COVID-19

Dr. Lindsay Israel

If you engage in some positive distracting activities during this crisis, then the flow of the day will move like a steady stream rather than a slow drip.

Shane Owens, PhD, ABPP

Let’s first acknowledge that going back-to-school is harder this year. As you write lesson plans, you’re trying to figure out how to execute them online. As you set up your classroom, you’re dodging the new partitions that have been installed.

Jennifer Shannon, LMFT

My client Tom had been working from home since the pandemic hit in March, but now his boss had set a date for returning to the office, in only three weeks. Tom felt anxious about prolonged exposure to his co-workers, as his partner had an underlying health condition.

Paul Greene, PhD

Many parents around the country are being faced with deciding whether or not to have their children return to school — whether it be part-time or full-time — for the upcoming school year.

Richa Bhatia, MD, FAPA

The COVID-19 pandemic has rapidly and abruptly changed human life in unexpected ways. In the last few months, since the COVID-19 stay at home restrictions came into place, millions of people have been working from home and practicing social distancing.

Stephanie Woodrow, LCPC, NCC

As I was being discharged from the hospital after an 11-day stay, a friend texted me: “The hard part’s over!” In one sense she was correct – I’d completed the antibiotics for COVID, my sepsis was gone, and my pneumonia and kidney function were improving. But that was just the physical battle.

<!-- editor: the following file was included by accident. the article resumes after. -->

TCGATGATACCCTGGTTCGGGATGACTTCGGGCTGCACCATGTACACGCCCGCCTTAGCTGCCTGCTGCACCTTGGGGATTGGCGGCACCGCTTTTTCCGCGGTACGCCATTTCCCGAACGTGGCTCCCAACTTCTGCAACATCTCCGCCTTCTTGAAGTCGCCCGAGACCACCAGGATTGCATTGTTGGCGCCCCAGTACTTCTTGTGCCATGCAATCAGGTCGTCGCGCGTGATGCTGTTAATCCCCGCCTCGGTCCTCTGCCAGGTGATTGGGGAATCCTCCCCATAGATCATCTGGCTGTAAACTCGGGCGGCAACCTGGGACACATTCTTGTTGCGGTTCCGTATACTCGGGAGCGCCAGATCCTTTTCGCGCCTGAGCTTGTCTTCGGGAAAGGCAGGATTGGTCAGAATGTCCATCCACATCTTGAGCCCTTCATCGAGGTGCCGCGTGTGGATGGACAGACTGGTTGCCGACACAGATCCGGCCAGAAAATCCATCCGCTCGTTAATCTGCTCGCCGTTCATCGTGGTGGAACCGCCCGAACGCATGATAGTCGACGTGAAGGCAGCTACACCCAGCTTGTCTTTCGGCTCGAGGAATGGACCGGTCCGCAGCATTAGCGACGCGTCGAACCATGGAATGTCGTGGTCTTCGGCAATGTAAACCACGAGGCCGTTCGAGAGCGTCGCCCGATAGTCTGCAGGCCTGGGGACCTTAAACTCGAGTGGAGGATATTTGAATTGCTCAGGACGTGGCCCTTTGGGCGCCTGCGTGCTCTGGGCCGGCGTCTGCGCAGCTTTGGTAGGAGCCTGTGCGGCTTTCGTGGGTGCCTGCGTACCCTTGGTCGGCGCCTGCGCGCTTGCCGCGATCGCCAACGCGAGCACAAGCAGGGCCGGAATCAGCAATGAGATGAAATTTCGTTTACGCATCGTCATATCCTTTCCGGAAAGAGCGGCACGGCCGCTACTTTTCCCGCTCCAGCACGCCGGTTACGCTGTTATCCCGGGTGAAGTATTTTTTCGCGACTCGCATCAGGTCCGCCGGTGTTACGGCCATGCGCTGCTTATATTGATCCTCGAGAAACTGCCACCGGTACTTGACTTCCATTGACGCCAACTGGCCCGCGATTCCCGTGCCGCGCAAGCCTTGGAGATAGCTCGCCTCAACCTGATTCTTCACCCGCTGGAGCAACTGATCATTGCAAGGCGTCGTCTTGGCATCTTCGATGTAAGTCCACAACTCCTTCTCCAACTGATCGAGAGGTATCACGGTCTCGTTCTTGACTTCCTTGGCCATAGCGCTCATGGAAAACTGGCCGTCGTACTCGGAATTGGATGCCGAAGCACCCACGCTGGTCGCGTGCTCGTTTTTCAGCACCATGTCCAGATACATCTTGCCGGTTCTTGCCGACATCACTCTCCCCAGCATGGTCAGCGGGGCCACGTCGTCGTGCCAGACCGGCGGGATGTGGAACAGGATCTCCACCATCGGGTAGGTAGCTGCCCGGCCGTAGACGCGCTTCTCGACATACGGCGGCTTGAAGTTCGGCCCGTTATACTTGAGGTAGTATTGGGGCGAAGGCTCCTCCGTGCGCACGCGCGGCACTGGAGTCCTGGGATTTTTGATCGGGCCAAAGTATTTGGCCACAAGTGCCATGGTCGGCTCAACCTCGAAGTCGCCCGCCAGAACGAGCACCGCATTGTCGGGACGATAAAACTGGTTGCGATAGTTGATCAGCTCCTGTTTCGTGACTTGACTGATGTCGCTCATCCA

Mbemba Jabbi, PhD and Kathariya Mokrue, PhD

Racial and related inequities have immensely traumatized Black and Brown citizens of the United States for centuries.

Natalia Skritskaya, PhD and M. Katherine Shear, MD

Grief is a natural multifaceted reaction to loss.

We all have the capacity to adapt to even the most difficult loss.

Recognize that grief contains love; try to let it in and not push it away. 

Jennifer Shannon, LMFT

In the grocery store, you are told to stand back on the red line. You feel ashamed for not seeing it in the first place.

You tell your in-laws you are not comfortable having them visit their grandchildren in person, and you worry that they may never forgive you. 

Soo Jeong Youn,PhD, Torrey A. Creed,PhD, Shannon Wiltsey Stirman, PhD, Luana Marques, PhD

In an already challenged, and often under-resourced mental health care system, the COVID-19 pandemic has led to an increase in mental health needs across the globe1,2.

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